What this means: P.ink has more of the right resources to advocate for more survivors, collaborate with more artists, and to continue changing the culture of healing with ink.
What it doesn’t mean: corporate overlords have taken over. In case that wasn’t clear from the name FCancer.
I’d like to acknowledge you who have converted P.ink from an iffy proposition to an authentic, life-altering movement:
- The creatives, strategists, and makers who dreamt this all up. From research to design, to code, to outreach, this team had the tenacity to bring P.ink to life by building our artists directory, organizing P.ink Day, administering the P.ink Fund, and shipping the Inkspiration app.
- The talented artists who, after scratching their heads quite a bit, trusted us to put their talents forward.
- The survivors and previvors who braved a fledgling organization and trusted us with their canvases (and so much more).
- The local leaders and volunteers who continue to inspire, collaborate, organize, lead and take out the trash in those quiet moments when nobody else is paying attention. I see you.
- The executive team at CP+B who, as our founding corporate sponsor, helped refine our initial vision and supported it with everything we needed to launch.
You have all seeded change that continues to bear meaningful fruit.
I remember the collective thrill that we felt in mid-2013 when our creative team of 15 folks devised the first P.ink Day. We had just shared Molly’s story and launched our directory of artists at Pinterest. Our early goal was to reframe the possible — to inspire survivors and give them new tools for taking action.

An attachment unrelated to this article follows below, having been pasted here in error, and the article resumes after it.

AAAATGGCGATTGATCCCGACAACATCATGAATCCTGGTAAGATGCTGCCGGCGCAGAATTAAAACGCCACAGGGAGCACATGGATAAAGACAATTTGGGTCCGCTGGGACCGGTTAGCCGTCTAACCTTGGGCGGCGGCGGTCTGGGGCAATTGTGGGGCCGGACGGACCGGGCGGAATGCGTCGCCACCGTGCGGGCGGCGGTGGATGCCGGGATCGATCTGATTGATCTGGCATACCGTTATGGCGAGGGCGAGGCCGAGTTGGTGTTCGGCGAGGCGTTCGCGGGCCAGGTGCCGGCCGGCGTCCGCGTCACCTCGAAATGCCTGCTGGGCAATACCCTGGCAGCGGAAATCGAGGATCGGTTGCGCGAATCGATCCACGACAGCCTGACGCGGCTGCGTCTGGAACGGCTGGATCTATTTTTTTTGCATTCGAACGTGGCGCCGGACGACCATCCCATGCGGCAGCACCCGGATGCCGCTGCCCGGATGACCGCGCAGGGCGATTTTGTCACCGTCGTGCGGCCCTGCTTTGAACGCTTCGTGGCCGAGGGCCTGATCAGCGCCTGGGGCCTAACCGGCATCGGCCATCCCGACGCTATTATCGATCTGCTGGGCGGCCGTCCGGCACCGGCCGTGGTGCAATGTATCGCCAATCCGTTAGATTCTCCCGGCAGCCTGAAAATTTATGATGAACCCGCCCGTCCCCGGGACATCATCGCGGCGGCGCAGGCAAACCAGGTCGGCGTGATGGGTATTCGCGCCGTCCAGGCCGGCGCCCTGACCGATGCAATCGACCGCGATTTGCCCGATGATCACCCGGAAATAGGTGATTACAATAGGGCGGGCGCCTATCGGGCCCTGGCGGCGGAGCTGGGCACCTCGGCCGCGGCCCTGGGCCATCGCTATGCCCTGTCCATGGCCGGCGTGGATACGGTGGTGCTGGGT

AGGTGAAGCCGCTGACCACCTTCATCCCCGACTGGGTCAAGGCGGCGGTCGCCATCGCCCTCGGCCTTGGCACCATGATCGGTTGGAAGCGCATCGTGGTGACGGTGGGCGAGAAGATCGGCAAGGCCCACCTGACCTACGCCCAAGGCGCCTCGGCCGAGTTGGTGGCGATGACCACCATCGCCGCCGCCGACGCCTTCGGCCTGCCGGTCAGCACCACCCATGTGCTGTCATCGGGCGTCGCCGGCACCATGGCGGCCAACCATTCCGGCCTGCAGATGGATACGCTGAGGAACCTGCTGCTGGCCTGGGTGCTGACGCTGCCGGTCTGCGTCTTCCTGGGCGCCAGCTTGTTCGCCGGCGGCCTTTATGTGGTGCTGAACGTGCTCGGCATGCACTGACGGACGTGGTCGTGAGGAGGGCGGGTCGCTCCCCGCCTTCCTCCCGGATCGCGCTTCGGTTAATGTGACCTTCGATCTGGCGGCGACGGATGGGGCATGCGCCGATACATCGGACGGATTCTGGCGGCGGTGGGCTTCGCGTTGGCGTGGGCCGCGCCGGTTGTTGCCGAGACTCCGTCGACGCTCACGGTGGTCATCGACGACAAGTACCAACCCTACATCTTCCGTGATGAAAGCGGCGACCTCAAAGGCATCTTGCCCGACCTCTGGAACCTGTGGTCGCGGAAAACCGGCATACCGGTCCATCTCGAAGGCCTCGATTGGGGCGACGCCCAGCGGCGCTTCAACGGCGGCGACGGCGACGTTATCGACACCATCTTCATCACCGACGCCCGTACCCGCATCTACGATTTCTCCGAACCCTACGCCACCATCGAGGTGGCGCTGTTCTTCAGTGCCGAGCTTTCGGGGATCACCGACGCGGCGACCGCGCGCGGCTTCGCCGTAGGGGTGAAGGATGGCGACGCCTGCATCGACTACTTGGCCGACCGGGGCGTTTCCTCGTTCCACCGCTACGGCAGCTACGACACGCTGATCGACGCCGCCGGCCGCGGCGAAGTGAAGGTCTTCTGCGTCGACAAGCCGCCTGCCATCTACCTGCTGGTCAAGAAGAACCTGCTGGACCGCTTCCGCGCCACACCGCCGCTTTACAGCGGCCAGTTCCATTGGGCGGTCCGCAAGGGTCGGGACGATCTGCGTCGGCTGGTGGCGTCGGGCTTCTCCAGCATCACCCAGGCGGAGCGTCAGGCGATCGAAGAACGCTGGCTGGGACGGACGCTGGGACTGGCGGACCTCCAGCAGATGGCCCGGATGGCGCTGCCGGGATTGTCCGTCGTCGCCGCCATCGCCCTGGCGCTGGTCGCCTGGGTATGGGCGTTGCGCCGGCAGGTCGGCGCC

Sometimes we all need a little nudge to take action. And that’s what inspired our first P.ink Day in NYC that October. In just a few months the team moved mountains to create an unforgettable day of healing, with tattoos.
Ten renowned female artists, 10 breast cancer survivors and an unforgettable group of volunteers headed blindly into the abyss…
Now it’s mid-2019 and we’re approaching seven years of P.ink Days. With your help we’ve created a force of change, with hundreds of survivors, hundreds of talented mastectomy-tattoo artists, in dozens of cities, and thousands of volunteers. Many lives are transformed thanks to what we’ve built together.
Perhaps more importantly: women are now doing this for themselves. It’s not uncommon for a survivor to walk into a tattoo shop with confidence, and without fear of rejection or intimidation.
Read those last two paragraphs again, slowly. This is magical. You made it happen. I love you, I really do.
So let’s applaud your strength. And let’s evolve — with FCancer’s help.
FCancer brings an ideal mix of people, funding and organizational savvy. They will help grow P.ink as it should grow, while mitigating the risk of compromise.
Our own Karen Richards is leading this next phase as I step aside. Deafeningly loud applause, please: Karen is a survivor, a P.ink Day recipient, and a regional leader. She has joined FCancer’s staff as P.ink’s Program Director. I’ve enjoyed watching Karen lead. She is fully in her element.
Together, we have created something far bigger than any one of us. Thank you. I can’t wait to watch how we grow even more as part of FCancer.